“The message is simple: Most supplements do not prevent chronic disease or death, their use is not justified, and they should be avoided,” four physicians and public health experts wrote in an editorial accompanying the studies.
Researchers from the University and Brigham and Women’s Hospital in Boston led by Francine Grodstein, a professor of medicine at Harvard, found that multivitamins had no effect on cardiovascular health and cognitive function and worst, as written in the editorial accompanying the studies, contents of the supplement like vitamin E, beta-carotene, and possibly increased doses of vitamin A increased the risk of death in some other trials.
The first study attempted to determine if multivitamins can help improve the cognitive function of those taking it. The researchers recruited 5,947 male participants aged 65 years and older. Some participants were asked to take a multivitamin pill everyday — Pfizer Inc. Centrum Silver – while some were given placebo.
They were given cognitive assessments before the start of the study and underwent three more during the 12-year study period. Related articles:
- dumpster rental cost
- Syracuse dumpster
- rent a dumpster in Gainesville GA
- dumpster rental Broomfield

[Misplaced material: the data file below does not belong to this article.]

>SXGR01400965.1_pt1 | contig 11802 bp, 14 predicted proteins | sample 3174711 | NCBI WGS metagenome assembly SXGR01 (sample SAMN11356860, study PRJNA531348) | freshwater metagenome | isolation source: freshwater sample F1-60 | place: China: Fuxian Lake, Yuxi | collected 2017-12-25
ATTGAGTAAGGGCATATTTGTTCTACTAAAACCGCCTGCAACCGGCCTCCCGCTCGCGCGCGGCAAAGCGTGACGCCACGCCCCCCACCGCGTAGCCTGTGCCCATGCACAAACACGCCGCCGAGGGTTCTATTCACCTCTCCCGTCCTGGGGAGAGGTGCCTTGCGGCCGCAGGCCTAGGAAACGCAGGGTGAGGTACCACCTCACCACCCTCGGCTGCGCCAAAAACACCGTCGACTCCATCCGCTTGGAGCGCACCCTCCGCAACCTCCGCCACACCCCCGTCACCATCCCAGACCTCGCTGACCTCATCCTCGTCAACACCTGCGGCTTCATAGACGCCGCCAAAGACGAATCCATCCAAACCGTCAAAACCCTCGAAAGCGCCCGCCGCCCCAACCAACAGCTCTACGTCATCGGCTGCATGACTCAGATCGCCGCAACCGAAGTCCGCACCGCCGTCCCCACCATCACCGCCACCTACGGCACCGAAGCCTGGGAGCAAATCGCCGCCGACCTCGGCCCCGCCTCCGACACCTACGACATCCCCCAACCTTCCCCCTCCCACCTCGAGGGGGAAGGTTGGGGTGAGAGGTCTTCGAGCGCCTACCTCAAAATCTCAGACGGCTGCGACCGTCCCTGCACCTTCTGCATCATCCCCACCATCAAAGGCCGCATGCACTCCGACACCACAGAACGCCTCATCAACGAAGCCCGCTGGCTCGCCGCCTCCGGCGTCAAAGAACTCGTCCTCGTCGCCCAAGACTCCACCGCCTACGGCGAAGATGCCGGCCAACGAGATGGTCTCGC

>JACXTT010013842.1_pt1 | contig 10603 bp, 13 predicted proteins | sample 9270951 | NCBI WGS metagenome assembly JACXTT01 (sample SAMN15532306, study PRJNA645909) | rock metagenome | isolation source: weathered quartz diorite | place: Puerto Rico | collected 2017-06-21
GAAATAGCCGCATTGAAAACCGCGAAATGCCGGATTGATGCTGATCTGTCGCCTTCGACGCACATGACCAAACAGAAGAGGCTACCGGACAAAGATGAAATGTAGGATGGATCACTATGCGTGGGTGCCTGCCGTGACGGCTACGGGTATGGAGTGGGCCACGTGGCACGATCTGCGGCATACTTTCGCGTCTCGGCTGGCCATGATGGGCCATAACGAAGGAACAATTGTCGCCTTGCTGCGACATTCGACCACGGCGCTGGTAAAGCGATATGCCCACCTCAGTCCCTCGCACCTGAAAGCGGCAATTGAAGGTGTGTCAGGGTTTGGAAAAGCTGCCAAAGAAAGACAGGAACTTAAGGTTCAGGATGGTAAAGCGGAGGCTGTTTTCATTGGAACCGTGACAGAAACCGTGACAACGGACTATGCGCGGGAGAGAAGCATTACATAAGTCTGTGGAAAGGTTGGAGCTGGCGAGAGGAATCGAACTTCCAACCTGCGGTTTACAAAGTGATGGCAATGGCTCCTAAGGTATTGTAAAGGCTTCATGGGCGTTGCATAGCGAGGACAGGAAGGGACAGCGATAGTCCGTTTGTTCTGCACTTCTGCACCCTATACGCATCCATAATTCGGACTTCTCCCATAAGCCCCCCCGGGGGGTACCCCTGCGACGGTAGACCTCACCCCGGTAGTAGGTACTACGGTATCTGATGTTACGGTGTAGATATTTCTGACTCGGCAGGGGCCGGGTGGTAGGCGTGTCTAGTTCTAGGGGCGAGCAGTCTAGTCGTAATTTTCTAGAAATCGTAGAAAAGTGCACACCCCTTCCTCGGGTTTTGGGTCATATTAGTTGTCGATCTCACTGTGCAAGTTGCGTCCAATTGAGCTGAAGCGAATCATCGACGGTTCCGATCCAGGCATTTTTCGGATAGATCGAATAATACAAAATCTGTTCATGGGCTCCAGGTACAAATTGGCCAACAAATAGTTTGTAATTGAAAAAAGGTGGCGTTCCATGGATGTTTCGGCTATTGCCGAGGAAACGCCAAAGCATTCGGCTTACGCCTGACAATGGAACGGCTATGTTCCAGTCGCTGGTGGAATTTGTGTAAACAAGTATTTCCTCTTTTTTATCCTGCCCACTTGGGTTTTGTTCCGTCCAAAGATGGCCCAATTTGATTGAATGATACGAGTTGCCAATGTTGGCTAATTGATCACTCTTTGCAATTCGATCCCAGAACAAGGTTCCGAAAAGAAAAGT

- dumpster rental in Arlington
- dumpster rentals in Cuyahoga Falls
Meanwhile, the vitamin-industry groups criticized the editorial notes saying that a study conducted in 2012 involving 15,000 men showed that there was a reduction on cancer risk.
The second study led by Gervasio Lamas, a Columbia University cardiologist, recruited 1,708 patient aged 50 and up who had suffered a heart attack at least six weeks earlier. Some of participants were given a higher-dose of multivitamins and some were given placebo. The results were also disappointing as it didn’t help lessen the risk of suffering from another heart attack or stroke or the risk of dying.
Researchers of the last study told the Wall Street Journalthat the result was fairly undermined by patients withdrawing from the trial or failing to take their vitamins or placebos.
Dr. Lamas and others clarified that some vitamins and minerals have been proven beneficial in targeted populations. Folic acid, for instance, is widely recommended to pregnant women to prevent birth defects of the brain or spine.
Address: 522 W. Alicia,
Santa Fe, NM, 87501
Multivitamins also have shown benefit in malnourished populations in Africa and Asia, public health experts said.
Both studies were published in the Annals of Internal Medicine.